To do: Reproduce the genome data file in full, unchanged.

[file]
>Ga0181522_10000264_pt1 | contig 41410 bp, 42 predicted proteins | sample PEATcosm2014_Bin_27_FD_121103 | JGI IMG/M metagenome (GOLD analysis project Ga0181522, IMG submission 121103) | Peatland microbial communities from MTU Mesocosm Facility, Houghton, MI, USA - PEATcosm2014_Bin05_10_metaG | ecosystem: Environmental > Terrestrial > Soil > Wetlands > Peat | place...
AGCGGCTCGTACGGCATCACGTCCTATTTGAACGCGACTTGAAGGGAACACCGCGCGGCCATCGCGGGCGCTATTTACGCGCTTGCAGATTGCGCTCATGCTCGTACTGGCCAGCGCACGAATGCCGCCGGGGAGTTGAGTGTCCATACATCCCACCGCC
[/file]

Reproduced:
>Ga0181522_10000264_pt1 | contig 41410 bp, 42 predicted proteins | sample PEATcosm2014_Bin_27_FD_121103 | JGI IMG/M metagenome (GOLD analysis project Ga0181522, IMG submission 121103) | Peatland microbial communities from MTU Mesocosm Facility, Houghton, MI, USA - PEATcosm2014_Bin05_10_metaG | ecosystem: Environmental > Terrestrial > Soil > Wetlands > Peat | place...
AGCGGCTCGTACGGCATCACGTCCTATTTGAACGCGACTTGAAGGGAACACCGCGCGGCCATCGCGGGCGCTATTTACGCGCTTGCAGATTGCGCTCATGCTCGTACTGGCCAGCGCACGAATGCCGCCGGGGAGTTGAGTGTCCATACATCCCACCGCC